Joyful Aging: Carole Carson — Digging for ponies to counter negativity |

Joyful Aging: Carole Carson — Digging for ponies to counter negativity

By Carole Carson | Special to The Union

Ingrid Fetell Lee, author of “Joyful,” says, “Aging is inevitable, so why not do it joyfully?”

As long as we’re living, we have no choice about whether or not to get older. But we can choose whether our days will be bitter or joyful. If we choose joyfulness, we have to overcome the nearly universal bias toward negativity.

No doubt you’ve noticed that news, whether distributed in print or electronically, is generally bad. In fact, 90% of all media news is negative.

One Russian website attempted a social experiment where only positive articles were published for 24 hours. The writers were shocked when they lost two-thirds of their readers!

Why are we more attracted to negativity than positivity? Psychologists tell us that our brains are wired that way. When we have two experiences — one good and one bad — the negative experience will have a greater impact on us. Good news simply doesn’t make as much of an impression as bad news.

A restaurant, for example, may serve delicious food, give prompt service, keep the restrooms sparkling clean, and charge reasonable prices. But if a single aspect of a diner’s experience fails to hit the mark — even if 95% of the service is excellent — the customer will remember the negative incident.

Moreover, the disgruntled customer won’t suffer in silence. A dissatisfied customer will tell nine to 15 people about the bad experience. Satisfied customers, on the other hand, tell four to six people about their positive experience.

Research on the brain confirms that when we hear negative information, our brain has a surge of activity. We even perceive bad news as more truthful than good news.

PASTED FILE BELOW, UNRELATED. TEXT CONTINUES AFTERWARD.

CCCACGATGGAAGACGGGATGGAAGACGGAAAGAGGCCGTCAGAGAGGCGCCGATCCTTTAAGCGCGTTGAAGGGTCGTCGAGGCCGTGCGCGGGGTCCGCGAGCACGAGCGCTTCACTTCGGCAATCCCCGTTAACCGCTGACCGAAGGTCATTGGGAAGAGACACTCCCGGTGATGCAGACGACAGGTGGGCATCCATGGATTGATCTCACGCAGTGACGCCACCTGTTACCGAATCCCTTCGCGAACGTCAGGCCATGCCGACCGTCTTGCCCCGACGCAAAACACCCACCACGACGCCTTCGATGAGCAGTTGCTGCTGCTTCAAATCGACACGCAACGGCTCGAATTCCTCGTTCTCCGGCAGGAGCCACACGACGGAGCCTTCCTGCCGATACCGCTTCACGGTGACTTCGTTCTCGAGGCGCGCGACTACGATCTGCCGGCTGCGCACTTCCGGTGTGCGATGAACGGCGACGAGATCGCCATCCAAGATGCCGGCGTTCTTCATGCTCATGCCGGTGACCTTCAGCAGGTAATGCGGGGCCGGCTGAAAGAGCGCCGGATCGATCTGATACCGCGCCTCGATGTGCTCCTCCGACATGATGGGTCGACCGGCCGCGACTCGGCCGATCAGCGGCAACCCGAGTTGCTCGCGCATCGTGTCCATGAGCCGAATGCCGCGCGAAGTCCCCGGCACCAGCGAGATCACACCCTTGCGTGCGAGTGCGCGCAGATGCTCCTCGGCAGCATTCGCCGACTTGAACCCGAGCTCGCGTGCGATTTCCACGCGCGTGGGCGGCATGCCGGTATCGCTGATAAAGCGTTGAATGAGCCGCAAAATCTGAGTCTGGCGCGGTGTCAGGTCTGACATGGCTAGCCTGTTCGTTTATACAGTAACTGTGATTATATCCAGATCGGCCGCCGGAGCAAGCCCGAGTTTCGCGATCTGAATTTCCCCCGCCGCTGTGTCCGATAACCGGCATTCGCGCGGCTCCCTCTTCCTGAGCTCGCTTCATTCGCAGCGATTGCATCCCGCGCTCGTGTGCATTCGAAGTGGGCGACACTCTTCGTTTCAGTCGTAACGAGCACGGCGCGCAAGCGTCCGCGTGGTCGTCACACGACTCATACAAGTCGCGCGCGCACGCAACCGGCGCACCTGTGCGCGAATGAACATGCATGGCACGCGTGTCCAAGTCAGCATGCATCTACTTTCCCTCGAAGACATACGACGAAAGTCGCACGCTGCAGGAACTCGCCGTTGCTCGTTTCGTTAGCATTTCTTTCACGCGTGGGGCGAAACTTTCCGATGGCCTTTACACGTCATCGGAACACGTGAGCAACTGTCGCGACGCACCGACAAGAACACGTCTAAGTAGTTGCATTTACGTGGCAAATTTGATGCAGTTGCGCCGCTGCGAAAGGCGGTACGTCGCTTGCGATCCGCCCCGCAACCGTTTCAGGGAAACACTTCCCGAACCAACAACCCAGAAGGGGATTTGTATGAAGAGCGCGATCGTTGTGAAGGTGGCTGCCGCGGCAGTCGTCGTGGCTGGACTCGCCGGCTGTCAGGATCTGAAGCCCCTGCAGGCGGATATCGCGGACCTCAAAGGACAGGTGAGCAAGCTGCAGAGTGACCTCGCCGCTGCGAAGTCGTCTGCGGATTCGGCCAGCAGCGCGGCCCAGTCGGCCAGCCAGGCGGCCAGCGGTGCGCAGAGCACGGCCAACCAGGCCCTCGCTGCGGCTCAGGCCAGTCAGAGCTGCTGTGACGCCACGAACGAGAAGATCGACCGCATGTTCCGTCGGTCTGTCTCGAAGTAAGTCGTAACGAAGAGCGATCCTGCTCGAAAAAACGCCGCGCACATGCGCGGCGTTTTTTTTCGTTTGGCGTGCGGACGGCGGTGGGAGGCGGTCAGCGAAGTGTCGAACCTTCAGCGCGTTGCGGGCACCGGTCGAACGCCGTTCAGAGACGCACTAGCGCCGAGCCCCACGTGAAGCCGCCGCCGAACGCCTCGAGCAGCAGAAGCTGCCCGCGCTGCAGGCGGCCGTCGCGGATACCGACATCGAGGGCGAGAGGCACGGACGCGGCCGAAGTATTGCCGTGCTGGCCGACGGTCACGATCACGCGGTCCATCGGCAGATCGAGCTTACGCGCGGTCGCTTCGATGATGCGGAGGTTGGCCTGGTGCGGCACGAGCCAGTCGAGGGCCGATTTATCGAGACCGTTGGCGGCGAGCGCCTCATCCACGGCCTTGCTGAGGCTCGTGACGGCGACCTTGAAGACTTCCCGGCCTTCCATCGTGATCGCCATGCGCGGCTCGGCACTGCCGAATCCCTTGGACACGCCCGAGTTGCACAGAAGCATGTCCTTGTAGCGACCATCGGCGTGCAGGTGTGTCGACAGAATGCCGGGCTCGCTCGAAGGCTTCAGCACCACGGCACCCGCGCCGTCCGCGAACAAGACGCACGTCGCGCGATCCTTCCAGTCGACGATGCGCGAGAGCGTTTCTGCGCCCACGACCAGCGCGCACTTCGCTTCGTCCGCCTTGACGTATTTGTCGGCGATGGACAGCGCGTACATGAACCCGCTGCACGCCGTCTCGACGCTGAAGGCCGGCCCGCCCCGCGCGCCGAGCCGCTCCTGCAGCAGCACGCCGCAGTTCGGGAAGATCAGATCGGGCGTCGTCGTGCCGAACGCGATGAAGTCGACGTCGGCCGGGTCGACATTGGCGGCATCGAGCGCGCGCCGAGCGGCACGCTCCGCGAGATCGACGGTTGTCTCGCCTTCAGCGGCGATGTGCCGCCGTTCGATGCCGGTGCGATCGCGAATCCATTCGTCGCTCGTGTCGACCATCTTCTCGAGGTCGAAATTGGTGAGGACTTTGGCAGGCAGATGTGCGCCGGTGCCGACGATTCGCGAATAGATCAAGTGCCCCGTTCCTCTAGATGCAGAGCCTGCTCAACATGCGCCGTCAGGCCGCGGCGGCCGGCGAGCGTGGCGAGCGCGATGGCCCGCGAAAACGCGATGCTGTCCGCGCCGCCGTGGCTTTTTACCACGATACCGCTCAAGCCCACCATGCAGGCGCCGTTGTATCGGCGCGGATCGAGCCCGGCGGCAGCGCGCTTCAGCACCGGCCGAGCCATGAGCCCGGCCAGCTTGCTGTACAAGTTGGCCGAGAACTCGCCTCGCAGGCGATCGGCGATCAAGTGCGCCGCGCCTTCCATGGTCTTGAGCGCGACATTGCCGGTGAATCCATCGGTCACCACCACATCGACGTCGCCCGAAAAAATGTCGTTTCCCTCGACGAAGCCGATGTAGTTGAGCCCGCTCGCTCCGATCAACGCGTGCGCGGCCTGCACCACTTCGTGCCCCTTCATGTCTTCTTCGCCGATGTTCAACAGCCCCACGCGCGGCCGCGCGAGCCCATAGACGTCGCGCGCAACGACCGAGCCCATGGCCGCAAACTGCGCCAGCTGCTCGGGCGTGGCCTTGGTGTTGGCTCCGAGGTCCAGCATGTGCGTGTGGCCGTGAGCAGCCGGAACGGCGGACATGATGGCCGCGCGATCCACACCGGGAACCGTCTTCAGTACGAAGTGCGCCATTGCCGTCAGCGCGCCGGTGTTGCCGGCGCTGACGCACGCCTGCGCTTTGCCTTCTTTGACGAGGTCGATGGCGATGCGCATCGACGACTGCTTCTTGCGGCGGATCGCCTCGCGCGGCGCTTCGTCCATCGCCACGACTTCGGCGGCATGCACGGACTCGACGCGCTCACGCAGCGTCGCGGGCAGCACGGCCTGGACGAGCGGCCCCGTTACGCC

Psychologists tell us that our predilection for the negative over the positive is a survival technique. Ancestors who paid attention to danger were less likely to be attacked by a predatory animal or to eat a poisonous plant. Focusing on the negative was a way to stay safe.

Given this evolutionary advantage, it’s understandable that our behaviors and attitudes tend to be shaped more powerfully by bad news, experiences, and information. The problem arises when we remain unaware of this bias and let our world be dominated by negativity.

Much has been written about how to shift our focus to the positive. We’re encouraged to eat healthfully, exercise regularly, socialize with friends and family, help others in need, get outdoors in nature, and attend to our spiritual needs.

We can also benefit from Ingrid Lee’s ideas in “Joyful” where she shows readers how to tap into the surprising power of ordinary things to create extraordinary happiness.


All of this is good advice. For my part, I rely on a daily routine that never fails to shift my mood — however negative — to a positive one. It involves my morning ritual of creating my pony list, a reference to a story from Ronald Reagan’s time as governor of California.

When Reagan’s staff reported overwhelming statewide problems, Reagan was reported as saying that given the piles of manure seemingly everywhere, they’d better start digging because “there must be a pony in here somewhere.”

During my morning ritual, I dig through recent activities and events until I find the ponies, the hidden gems of joy. Sometimes I’m simply grateful for being alive or for my cup of hot, steaming coffee. Or I’m happy to be writing with my favorite ink pen.

Sometimes I’m grateful for a major event — like the birth of a healthy grandchild. But more often than not, the joys I list are small, simple ones that, if I didn’t dig for them, would go unnoticed and unappreciated.

As a result of my daily excavations, I confirm the truth of what David Steindl-Rast, an American Benedictine monk, says: “The root of joy is gratefulness.”

Going forward, I’ll continue to enrich myself by taking less for granted and having more gratitude. If you want to age more joyfully, consider starting your day with a pony list.

Carole Carson, of Nevada City, is an author, former AARP website contributor, and leader of the 1994 Nevada County Meltdown. Contact:

Carole Carson

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